First Peoples

Siya? the Weaver

Siya? became the food chief by volunteering in an old story. She continues to volunteer, by offering fruit. She wants us to take it, so we will spread her seeds.  One of her other lessons is that not all her fruit is ripe at once, which spreads her season out and ensures that there is some warning of ripeness.  Even if the birds or deer or humans come, there will be some fruit left for all.

As she climbs the slopes, this effect is amplified, with a seasonal spread of over a month as you climb from the valley bottom to the top. In this way, she leads you to the high country, where all the food is in the summer heat. In this way, you can survive it, while the real desert survivors in the valley ripen in preparation for your return in the fall, when you need the shelter of the heat that still gathers there.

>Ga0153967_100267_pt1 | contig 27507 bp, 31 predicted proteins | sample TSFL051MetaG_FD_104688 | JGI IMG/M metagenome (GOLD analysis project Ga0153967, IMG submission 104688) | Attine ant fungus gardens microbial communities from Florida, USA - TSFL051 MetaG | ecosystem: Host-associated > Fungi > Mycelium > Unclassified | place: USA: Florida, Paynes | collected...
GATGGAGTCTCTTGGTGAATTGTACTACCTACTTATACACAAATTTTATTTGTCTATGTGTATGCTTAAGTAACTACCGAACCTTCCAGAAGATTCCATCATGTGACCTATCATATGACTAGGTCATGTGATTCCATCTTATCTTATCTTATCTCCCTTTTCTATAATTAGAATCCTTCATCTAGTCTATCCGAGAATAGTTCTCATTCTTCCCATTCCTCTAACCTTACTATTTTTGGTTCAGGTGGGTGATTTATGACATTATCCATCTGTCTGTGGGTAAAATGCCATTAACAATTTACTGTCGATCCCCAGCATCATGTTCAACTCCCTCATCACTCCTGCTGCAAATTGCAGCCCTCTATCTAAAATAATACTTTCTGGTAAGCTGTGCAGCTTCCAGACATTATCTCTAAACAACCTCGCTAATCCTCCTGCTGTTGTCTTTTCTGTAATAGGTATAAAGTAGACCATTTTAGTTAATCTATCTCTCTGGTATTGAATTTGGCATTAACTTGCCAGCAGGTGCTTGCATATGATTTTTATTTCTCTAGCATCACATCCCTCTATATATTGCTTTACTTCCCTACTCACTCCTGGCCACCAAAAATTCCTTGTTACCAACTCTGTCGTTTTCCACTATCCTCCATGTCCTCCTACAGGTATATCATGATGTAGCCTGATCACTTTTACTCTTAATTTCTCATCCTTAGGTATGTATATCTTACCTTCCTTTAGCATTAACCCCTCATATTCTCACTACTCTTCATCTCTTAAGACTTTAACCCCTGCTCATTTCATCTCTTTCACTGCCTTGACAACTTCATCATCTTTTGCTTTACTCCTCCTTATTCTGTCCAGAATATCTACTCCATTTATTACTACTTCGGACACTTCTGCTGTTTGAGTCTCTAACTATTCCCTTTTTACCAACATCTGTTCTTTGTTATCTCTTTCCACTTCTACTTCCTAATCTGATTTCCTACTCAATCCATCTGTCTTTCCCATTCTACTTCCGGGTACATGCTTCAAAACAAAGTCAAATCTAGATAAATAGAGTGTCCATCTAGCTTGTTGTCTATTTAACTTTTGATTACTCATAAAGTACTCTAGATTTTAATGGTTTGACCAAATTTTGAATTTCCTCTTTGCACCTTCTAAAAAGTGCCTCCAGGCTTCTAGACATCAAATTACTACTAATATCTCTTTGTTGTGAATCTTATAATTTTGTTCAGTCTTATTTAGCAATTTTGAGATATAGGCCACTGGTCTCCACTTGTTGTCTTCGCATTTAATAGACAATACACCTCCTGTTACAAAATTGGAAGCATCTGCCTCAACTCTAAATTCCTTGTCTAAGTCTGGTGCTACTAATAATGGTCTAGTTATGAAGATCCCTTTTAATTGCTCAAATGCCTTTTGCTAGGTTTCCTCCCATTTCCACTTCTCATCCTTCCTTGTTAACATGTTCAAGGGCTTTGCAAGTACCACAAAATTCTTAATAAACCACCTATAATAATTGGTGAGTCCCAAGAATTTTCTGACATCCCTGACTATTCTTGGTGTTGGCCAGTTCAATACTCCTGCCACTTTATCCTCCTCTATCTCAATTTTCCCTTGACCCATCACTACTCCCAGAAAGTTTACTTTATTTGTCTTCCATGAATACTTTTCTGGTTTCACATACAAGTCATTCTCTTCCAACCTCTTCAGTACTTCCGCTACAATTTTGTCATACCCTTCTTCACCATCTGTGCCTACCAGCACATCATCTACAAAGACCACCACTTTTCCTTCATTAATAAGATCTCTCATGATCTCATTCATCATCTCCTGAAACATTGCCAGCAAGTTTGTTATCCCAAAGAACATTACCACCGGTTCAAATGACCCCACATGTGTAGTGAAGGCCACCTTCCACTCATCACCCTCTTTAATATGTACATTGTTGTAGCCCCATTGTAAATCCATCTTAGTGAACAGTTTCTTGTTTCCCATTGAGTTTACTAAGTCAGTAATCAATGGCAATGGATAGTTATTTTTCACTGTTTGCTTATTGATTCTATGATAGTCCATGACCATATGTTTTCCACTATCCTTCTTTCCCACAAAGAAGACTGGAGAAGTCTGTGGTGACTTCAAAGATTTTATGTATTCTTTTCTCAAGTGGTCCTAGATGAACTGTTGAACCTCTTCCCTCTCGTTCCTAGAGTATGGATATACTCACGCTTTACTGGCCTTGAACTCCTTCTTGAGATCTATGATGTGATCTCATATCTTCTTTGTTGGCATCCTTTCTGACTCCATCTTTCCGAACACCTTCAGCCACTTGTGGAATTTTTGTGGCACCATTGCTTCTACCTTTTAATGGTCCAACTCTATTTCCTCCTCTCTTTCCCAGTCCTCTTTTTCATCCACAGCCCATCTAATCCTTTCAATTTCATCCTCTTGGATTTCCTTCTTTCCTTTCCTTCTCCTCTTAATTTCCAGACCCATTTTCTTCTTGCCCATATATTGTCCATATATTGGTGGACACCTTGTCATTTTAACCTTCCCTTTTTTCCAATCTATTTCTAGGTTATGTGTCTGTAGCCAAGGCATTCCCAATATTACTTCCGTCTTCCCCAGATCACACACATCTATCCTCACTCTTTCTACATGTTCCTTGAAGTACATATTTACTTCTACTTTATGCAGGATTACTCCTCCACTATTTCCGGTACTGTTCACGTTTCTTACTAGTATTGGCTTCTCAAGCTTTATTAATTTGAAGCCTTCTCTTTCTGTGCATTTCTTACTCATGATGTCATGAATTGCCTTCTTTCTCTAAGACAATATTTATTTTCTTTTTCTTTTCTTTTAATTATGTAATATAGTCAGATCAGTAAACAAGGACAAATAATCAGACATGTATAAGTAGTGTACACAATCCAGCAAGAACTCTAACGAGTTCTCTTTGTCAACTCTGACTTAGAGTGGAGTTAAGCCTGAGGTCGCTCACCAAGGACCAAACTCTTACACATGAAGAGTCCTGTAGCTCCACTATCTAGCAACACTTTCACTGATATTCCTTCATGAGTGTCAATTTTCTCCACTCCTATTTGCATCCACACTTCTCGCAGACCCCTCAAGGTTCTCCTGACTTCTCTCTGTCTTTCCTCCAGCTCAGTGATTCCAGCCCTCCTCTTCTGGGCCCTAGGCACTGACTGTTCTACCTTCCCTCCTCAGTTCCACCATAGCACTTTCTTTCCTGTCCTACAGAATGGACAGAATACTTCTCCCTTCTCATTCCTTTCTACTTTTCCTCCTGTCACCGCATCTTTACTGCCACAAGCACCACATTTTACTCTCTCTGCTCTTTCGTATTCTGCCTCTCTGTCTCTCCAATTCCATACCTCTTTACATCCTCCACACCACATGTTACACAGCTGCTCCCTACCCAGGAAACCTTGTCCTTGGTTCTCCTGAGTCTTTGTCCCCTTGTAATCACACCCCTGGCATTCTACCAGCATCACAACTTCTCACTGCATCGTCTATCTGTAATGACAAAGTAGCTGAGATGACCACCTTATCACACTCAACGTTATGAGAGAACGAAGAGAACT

One of the beauties of this old story is that it continues to be told. If you have forgotten it, you can learn it again and again and again. Another remarkable thing about Siya? is her extraordinary genetic variability. No two plants are the same. They are not even close. This means that every Siya? bush is as variable as the berries in her clusters.

When you find a particularly fruitful bush, you will not only remember it, but those are the seeds you spread. In this way, Siya? and you grow deeper and deeper into the land and she moves closer and closer to the sites where you live and wander. Well, not just you. Birds and deer too.

More: We are all dressed in our finery and waiting for the feast.  This weaves us all together. Siya? does this.

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